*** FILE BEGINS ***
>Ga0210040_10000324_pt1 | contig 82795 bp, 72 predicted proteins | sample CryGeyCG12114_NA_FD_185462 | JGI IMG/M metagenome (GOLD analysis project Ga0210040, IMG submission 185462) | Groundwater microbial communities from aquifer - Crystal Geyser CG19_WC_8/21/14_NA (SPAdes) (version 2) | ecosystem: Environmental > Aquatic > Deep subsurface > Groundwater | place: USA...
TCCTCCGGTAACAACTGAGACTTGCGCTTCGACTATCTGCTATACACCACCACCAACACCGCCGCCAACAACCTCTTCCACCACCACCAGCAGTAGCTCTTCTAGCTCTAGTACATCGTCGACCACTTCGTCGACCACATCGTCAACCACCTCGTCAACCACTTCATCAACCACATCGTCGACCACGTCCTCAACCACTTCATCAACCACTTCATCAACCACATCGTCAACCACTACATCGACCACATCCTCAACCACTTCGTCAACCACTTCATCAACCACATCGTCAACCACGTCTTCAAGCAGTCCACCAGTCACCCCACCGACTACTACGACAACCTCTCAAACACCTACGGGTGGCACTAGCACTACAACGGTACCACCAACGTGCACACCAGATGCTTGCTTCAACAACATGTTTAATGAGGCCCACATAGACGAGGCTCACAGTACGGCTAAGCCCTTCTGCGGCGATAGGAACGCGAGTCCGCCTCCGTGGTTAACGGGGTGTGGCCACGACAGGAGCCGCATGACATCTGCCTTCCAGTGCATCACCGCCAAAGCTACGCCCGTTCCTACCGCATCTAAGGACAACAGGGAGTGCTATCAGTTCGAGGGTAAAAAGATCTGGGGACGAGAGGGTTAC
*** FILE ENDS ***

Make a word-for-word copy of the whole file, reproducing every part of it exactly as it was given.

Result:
>Ga0210040_10000324_pt1 | contig 82795 bp, 72 predicted proteins | sample CryGeyCG12114_NA_FD_185462 | JGI IMG/M metagenome (GOLD analysis project Ga0210040, IMG submission 185462) | Groundwater microbial communities from aquifer - Crystal Geyser CG19_WC_8/21/14_NA (SPAdes) (version 2) | ecosystem: Environmental > Aquatic > Deep subsurface > Groundwater | place: USA...
TCCTCCGGTAACAACTGAGACTTGCGCTTCGACTATCTGCTATACACCACCACCAACACCGCCGCCAACAACCTCTTCCACCACCACCAGCAGTAGCTCTTCTAGCTCTAGTACATCGTCGACCACTTCGTCGACCACATCGTCAACCACCTCGTCAACCACTTCATCAACCACATCGTCGACCACGTCCTCAACCACTTCATCAACCACTTCATCAACCACATCGTCAACCACTACATCGACCACATCCTCAACCACTTCGTCAACCACTTCATCAACCACATCGTCAACCACGTCTTCAAGCAGTCCACCAGTCACCCCACCGACTACTACGACAACCTCTCAAACACCTACGGGTGGCACTAGCACTACAACGGTACCACCAACGTGCACACCAGATGCTTGCTTCAACAACATGTTTAATGAGGCCCACATAGACGAGGCTCACAGTACGGCTAAGCCCTTCTGCGGCGATAGGAACGCGAGTCCGCCTCCGTGGTTAACGGGGTGTGGCCACGACAGGAGCCGCATGACATCTGCCTTCCAGTGCATCACCGCCAAAGCTACGCCCGTTCCTACCGCATCTAAGGACAACAGGGAGTGCTATCAGTTCGAGGGTAAAAAGATCTGGGGACGAGAGGGTTAC